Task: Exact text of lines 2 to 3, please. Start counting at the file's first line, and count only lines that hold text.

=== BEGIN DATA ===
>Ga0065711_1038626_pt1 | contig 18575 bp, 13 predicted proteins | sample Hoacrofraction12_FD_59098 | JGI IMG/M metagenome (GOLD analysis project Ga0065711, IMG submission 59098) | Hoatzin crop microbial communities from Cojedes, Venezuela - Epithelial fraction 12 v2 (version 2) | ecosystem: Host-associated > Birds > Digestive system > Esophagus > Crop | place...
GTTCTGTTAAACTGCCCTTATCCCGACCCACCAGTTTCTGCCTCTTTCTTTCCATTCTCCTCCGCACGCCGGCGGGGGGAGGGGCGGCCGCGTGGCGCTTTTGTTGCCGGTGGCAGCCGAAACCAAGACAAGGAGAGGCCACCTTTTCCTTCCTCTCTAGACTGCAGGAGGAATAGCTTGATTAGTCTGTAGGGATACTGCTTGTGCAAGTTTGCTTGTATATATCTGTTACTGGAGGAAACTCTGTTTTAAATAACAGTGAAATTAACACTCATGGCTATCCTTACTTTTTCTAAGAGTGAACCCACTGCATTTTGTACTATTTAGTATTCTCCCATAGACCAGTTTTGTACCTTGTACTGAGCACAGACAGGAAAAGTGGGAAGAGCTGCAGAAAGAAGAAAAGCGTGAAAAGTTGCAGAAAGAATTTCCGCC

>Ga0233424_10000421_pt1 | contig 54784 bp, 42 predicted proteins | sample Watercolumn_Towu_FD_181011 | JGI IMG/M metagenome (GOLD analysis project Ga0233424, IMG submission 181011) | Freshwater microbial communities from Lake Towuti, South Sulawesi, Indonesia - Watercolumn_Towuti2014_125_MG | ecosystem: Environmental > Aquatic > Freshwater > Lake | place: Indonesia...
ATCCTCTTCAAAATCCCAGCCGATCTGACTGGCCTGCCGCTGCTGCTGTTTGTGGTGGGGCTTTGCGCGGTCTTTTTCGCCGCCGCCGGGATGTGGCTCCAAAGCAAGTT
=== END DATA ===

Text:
GTTCTGTTAAACTGCCCTTATCCCGACCCACCAGTTTCTGCCTCTTTCTTTCCATTCTCCTCCGCACGCCGGCGGGGGGAGGGGCGGCCGCGTGGCGCTTTTGTTGCCGGTGGCAGCCGAAACCAAGACAAGGAGAGGCCACCTTTTCCTTCCTCTCTAGACTGCAGGAGGAATAGCTTGATTAGTCTGTAGGGATACTGCTTGTGCAAGTTTGCTTGTATATATCTGTTACTGGAGGAAACTCTGTTTTAAATAACAGTGAAATTAACACTCATGGCTATCCTTACTTTTTCTAAGAGTGAACCCACTGCATTTTGTACTATTTAGTATTCTCCCATAGACCAGTTTTGTACCTTGTACTGAGCACAGACAGGAAAAGTGGGAAGAGCTGCAGAAAGAAGAAAAGCGTGAAAAGTTGCAGAAAGAATTTCCGCC

>Ga0233424_10000421_pt1 | contig 54784 bp, 42 predicted proteins | sample Watercolumn_Towu_FD_181011 | JGI IMG/M metagenome (GOLD analysis project Ga0233424, IMG submission 181011) | Freshwater microbial communities from Lake Towuti, South Sulawesi, Indonesia - Watercolumn_Towuti2014_125_MG | ecosystem: Environmental > Aquatic > Freshwater > Lake | place: Indonesia...